Florida Initiative Wins Majority, But Not Enough to Pass. Florida's Amendment 2 medical marijuana initiative was defeated in today's election, even though it won a majority of votes. Because it is a constitutional amendment, the initiative needed 60% of the vote to be approved. According to the Florida Division of Elections, with 96% of precincts reporting Tuesday night, Amendment 2 had 57.52% of the vote.

Mixed Bag for California Local Initiatives. Local measures to tax marijuana businesses passed in two Riverside County towns, Cathedral City and Desert Hot Springs, as well as in Santa Cruz city and county and Shasta Lake City. But measures to loosen restrictions on cultivation failed in Butte, Lake, Nevada, and Shasta Counties, and measures to allow dispensaries were rejected in Blythe, La Mesa, and Encinitas. The town of Weed approved dispensaries, but also approved an outdoor cultivation ban.

Drug Testing

California Initiative to Drug Test Doctors Fails. Proposition 46, was drafted and backed by trial lawyers and was actually primarily about increasing the caps on medical malpractice liability payments. Drug testing doctors was added on after it proved popular in focus groups. Not surprisingly, Prop 46 was opposed by a powerful and deep-pocketed set of medical interests in what was one of the most expensive initiative campaigns in state history. It ended up with only 32% of the vote. [Update: With the rest of the votes counted, Prop 47 won with 58.7%, and Prop 46 lost with 32.8%.]

Sentencing Policy

California Initiative to Turn Drug Possession Felonies Into Misdemeanors Passes. Proposition 47, will change drug possession (and some other low-level non-violent offenses) from felonies to misdemeanors. It is viewed as a significant step in reducing mass incarceration and a retreat from the war on drugs. The popular vote in favor of Prop 47 comes just two years after voters approved another sentencing reform initiative, that one reforming the state's notorious "three strikes" law. Prop 47 got 57% of the vote.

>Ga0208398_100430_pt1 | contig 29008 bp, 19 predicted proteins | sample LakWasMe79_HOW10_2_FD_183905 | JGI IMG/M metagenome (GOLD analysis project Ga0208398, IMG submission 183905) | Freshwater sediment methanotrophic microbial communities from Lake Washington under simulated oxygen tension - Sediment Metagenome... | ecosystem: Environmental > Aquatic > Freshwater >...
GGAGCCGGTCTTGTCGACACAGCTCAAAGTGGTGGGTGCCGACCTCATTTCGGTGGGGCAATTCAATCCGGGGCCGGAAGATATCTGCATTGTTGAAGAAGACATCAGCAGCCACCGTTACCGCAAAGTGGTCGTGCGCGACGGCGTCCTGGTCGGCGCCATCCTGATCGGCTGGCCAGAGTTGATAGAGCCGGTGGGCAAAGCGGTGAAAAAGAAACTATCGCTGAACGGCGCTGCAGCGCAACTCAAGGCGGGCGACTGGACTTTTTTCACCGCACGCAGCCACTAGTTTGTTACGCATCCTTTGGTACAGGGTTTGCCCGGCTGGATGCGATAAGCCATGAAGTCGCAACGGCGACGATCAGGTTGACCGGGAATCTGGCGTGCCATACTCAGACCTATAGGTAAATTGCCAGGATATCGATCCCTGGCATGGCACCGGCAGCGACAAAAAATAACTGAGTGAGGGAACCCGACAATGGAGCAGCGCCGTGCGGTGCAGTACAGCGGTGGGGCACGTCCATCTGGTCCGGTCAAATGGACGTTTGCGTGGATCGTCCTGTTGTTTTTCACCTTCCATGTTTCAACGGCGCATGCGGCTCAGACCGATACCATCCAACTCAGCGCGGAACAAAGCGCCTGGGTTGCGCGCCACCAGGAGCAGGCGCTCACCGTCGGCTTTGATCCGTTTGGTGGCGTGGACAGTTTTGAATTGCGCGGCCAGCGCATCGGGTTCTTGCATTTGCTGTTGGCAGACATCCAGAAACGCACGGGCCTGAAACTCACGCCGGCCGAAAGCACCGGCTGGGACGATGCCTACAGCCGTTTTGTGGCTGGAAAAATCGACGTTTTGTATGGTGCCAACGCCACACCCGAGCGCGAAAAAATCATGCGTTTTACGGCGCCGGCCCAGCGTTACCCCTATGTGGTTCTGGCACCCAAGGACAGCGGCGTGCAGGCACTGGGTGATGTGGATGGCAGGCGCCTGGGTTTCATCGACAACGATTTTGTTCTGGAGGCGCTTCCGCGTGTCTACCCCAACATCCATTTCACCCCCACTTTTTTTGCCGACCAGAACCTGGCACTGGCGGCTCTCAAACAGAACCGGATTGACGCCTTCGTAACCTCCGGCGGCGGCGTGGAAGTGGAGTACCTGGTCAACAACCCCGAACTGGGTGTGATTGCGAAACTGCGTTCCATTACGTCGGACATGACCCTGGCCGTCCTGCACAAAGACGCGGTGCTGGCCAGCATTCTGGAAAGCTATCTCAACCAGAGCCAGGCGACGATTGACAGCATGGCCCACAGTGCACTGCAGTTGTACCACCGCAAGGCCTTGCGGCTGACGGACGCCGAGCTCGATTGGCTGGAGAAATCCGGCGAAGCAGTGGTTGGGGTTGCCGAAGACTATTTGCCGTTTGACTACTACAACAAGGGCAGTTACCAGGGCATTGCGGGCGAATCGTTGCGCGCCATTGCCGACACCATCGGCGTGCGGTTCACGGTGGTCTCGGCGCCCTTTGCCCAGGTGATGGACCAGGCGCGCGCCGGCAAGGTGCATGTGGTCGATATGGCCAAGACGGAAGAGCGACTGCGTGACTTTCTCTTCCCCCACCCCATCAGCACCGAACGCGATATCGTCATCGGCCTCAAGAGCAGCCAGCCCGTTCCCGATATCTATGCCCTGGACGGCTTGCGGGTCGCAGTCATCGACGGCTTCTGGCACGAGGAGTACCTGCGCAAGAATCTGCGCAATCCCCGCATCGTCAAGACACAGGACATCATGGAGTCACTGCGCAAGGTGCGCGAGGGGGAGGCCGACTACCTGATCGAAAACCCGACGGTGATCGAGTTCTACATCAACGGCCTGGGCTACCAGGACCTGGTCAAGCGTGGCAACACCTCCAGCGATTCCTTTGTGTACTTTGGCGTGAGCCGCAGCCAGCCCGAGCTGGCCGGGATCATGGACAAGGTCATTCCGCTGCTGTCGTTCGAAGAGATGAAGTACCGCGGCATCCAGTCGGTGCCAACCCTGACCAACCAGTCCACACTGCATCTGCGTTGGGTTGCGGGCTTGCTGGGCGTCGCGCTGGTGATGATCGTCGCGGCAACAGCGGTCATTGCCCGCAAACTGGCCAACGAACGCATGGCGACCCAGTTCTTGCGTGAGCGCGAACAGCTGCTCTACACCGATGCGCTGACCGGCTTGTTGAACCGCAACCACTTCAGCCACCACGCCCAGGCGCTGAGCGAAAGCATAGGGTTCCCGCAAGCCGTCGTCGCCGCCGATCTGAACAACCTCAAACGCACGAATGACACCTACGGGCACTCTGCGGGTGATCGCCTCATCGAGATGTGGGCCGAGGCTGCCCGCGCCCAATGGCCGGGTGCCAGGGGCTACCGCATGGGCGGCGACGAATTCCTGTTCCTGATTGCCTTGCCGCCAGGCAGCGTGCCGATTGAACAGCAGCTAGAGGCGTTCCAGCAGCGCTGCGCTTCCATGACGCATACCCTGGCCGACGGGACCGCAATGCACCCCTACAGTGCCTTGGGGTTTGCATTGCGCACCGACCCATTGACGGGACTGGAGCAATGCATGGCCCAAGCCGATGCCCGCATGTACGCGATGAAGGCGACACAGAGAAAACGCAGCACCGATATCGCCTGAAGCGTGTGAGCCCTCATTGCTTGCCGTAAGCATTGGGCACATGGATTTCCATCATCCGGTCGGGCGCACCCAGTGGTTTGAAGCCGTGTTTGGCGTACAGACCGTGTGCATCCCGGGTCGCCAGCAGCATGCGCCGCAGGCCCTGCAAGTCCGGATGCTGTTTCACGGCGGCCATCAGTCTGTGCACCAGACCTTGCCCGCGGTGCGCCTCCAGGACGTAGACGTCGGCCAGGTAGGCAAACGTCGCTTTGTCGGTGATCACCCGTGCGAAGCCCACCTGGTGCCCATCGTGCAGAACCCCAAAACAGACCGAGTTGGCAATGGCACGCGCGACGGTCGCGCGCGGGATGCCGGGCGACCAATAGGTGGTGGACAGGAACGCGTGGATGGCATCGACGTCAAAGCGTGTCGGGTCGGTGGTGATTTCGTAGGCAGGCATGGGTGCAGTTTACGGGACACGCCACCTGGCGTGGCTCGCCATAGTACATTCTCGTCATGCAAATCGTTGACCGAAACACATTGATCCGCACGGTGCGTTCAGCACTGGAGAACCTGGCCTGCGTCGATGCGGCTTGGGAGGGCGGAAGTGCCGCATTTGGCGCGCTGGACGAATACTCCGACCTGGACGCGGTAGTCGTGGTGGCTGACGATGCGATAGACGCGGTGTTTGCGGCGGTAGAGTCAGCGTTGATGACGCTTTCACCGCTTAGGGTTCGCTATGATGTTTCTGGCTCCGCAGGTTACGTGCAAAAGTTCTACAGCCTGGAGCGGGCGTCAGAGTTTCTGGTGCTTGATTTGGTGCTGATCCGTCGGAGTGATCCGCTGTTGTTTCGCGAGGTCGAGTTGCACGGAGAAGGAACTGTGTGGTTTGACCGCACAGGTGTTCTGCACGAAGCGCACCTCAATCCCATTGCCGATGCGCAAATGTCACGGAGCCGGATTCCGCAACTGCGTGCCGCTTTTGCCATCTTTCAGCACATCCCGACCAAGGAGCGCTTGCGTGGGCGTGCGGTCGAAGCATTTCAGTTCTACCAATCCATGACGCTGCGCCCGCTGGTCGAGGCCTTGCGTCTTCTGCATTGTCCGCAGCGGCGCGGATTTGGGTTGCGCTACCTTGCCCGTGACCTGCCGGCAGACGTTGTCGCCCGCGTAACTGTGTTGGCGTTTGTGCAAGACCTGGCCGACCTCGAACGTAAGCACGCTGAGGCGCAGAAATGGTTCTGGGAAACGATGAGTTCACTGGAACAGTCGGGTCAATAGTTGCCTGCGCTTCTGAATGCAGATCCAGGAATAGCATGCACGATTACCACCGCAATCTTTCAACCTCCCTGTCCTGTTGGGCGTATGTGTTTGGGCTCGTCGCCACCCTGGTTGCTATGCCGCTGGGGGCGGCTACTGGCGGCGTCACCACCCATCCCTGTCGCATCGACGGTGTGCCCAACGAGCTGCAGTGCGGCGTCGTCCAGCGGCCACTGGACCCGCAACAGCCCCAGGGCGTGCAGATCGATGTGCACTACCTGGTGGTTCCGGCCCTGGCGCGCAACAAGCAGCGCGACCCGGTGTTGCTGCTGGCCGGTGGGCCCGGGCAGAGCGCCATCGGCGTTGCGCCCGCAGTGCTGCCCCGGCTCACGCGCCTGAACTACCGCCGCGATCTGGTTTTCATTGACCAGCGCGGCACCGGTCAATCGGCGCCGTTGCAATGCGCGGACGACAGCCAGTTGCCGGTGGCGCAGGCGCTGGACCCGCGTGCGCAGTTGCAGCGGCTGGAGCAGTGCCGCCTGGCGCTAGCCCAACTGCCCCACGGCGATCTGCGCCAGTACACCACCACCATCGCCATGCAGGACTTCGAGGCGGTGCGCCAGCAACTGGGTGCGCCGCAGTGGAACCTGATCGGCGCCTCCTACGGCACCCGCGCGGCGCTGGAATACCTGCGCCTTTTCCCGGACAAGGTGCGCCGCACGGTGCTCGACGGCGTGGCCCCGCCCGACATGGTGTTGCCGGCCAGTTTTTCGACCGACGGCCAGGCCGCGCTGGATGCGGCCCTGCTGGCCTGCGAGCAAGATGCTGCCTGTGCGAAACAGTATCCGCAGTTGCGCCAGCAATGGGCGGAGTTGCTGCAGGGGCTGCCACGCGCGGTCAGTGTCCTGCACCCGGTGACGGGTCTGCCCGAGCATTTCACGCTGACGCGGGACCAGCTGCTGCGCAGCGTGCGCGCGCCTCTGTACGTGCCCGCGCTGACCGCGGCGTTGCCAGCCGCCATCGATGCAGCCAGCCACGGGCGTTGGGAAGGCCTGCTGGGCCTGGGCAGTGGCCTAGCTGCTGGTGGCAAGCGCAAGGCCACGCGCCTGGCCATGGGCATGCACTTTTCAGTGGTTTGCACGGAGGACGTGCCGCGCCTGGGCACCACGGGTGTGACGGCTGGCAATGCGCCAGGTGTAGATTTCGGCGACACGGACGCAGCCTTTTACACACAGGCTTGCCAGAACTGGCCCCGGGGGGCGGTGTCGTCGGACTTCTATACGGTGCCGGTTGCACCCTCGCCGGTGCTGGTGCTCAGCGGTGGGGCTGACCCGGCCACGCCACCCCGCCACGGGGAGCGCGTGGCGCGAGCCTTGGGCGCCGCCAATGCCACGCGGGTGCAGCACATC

New Jersey Bail Reform Initiative Passes. New Jersey voters have approved Public Question No. 1 to reform New Jersey’s bail system.  The narrowly-worded question allows judges to deny bail to dangerous individuals, but it ushers in broader bail reform because it is linked to comprehensive legislation, already signed by the governor, that overhauls the state’s broken bail system. The legislation implements wide-ranging reforms including non-monetary release options for low-risk individuals; a system under which pretrial release decisions are based on risk rather than resources; the use of risk assessments for suspects enabling courts to make individualized determinations of what conditions of release are appropriate; establishment of a pretrial services unit within the court system that will provide appropriate levels of monitoring and counseling for those awaiting trial.

Law Enforcement

NYPD Ordered to Quit Doing Marijuana "Buy Busts." The NYPD has been ordered by the office of Mayor Bill de Blasio (D) to quit doing penny ante pot "buy and bust" operations. The head of each borough's dope squad was summoned to NYPD headquarters last week and told to knock it off.  Police were told to focus on more dangerous drugs. The New York Post published the story, replete with unnamed law enforcement sources complaining about the move. 

Alaska Legalizes Marijuana!

In a trifecta for marijuana legalization initiatives Tuesday, Alaska has joined Oregon and Washington, DC, in voting to free the weed. That makes it the fourth state to do so.

Measure 2 allows adults to possess up to an ounce of marijuana and grow up to six plants (three mature). It also allows individual growers to possess the fruits of their harvest. It will set up a complete system of commercial marijuana cultivation, processing, and distribution under the purview of the Alcohol Control Board -- or, if the legislature chooses to create it, a Marijuana Control Board.